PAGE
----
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Study: Close Relationships Don’t Always Make for Successful Relationships

C. Price

Written by: C. Price

C. Price

C. Price is part of DatingAdvice.com's content team. She writes advice articles, how-to guides, and studies — all relating to dating, relationships, love, sex, and more.

Edited by: Lillian Castro

Lillian Castro

Lillian Guevara-Castro brings more than 30 years of journalism experience to ensure DatingAdvice articles and reports have been edited for overall clarity, accuracy, and reader engagement.

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New research suggests having a close relationship with your partner doesn’t necessarily mean you have a successful relationship.

Study author David M. Frost, with Columbia University, said what matters most is you are as close to your partner as you want to be, even if that means not having a close relationship at all.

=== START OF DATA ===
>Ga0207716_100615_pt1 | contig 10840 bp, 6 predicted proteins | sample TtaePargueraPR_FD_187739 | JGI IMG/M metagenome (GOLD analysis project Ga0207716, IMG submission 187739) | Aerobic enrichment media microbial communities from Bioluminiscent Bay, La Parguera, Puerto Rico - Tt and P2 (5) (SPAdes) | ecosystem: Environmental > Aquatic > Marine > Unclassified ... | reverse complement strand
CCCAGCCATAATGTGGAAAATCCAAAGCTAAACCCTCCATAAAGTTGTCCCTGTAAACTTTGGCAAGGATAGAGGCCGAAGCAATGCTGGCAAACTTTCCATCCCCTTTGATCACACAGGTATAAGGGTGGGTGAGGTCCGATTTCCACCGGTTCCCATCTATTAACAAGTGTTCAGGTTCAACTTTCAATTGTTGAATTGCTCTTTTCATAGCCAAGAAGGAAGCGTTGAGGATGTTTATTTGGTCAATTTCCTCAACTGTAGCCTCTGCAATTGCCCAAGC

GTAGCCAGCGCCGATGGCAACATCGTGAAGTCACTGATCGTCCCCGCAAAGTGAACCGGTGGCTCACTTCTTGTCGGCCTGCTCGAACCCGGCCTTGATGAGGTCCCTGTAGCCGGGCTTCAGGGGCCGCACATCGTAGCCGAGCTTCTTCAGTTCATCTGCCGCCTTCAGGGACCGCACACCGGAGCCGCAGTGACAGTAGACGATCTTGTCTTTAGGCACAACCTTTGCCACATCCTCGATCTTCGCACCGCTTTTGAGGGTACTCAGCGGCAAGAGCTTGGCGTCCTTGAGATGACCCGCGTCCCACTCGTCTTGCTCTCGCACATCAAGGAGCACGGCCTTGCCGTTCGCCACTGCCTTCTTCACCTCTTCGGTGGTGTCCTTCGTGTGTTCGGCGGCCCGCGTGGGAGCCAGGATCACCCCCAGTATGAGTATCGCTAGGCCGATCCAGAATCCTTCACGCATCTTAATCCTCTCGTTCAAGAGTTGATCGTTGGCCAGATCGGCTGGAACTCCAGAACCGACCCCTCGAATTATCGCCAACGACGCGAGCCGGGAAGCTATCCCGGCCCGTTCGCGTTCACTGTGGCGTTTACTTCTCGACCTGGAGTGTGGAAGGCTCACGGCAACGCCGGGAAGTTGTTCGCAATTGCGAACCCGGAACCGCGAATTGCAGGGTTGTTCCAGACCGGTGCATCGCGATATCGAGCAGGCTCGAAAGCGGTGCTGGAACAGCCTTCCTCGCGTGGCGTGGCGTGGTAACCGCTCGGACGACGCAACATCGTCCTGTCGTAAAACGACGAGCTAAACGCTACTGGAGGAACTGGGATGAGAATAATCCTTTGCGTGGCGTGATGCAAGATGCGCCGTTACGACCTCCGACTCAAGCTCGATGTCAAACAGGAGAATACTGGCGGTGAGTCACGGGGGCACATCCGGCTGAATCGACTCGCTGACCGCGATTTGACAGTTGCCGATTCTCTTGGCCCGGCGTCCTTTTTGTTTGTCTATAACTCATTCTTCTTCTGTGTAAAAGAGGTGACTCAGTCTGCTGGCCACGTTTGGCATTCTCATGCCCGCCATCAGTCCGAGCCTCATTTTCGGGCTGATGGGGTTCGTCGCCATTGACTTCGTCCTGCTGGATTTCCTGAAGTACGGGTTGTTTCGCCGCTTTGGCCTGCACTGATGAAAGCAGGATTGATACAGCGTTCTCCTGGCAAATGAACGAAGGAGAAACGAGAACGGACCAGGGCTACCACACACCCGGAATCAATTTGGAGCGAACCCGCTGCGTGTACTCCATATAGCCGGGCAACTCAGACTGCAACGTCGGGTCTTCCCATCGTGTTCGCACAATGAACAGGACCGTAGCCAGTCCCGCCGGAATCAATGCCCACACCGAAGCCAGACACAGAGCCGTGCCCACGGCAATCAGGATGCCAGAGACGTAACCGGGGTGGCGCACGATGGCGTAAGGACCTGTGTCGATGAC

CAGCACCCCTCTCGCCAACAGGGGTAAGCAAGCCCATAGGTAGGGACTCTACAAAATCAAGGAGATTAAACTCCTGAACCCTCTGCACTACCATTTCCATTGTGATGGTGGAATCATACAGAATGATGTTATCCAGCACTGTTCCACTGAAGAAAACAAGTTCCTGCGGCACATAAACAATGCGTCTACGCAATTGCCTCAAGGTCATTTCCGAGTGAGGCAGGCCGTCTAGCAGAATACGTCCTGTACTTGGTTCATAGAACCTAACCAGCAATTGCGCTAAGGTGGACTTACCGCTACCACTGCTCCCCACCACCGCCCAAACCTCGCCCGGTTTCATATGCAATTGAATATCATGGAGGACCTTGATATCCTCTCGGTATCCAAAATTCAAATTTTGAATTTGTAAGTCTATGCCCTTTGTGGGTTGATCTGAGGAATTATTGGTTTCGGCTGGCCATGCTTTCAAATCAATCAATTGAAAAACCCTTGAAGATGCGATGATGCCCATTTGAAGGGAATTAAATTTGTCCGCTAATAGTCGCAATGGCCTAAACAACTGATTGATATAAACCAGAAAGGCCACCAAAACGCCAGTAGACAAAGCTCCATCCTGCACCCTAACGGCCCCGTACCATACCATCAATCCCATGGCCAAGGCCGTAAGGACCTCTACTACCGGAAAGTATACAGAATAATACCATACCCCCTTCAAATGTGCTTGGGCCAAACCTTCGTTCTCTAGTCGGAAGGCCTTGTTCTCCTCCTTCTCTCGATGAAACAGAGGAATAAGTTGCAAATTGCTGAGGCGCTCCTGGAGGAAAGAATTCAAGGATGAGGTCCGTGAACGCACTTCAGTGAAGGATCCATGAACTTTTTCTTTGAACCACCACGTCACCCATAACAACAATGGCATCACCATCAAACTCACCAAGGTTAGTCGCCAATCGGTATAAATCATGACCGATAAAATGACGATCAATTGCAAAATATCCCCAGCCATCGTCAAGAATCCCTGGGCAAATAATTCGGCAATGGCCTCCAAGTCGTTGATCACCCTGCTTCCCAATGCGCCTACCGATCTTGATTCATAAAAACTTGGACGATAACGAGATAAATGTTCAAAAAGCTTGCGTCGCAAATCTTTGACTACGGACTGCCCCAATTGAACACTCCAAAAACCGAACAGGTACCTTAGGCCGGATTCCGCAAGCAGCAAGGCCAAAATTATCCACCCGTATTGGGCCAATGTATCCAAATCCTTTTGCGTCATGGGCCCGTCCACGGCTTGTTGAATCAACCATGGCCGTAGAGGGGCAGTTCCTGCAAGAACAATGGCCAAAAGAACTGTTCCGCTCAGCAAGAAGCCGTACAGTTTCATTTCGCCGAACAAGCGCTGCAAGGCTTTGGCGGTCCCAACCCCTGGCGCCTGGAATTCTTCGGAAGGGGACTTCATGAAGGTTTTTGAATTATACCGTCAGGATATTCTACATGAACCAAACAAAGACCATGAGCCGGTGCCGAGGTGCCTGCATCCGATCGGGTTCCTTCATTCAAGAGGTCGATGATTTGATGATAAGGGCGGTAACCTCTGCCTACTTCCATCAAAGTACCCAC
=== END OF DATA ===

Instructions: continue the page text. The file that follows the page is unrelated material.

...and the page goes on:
Over the course of three years, researchers studied 732 adults and their relationships by measuring closeness, relationship satisfaction, commitment, breakup thoughts and symptoms of depression.

 

“What matters most is you are as close

to your partner as you want to be.”

The data showed 37 percent of respondents were happy with the level of closeness they shared with their partner, 57 percent of respondents felt too distant from their partner, and 5 percent of respondents felt too close to their partner.

Researchers then used their data to deduce what they called a “closeness discrepancy” for each individual, which related to how close they felt to their partner compared with how close they wanted to be with their partner.

After looking at these figures, researchers found a high “closeness discrepancy” correlated directly with low relationship satisfaction scores.

In other words, the bigger the difference between how close you feel to your partner and how close you want to feel to your partner, the less satisfied you’ll feel in your relationship.

Researchers discovered this was true regardless of whether individuals felt too close to their partners or not close enough.

Source: ScienceDaily.com. Photo source: mirror.co.uk.

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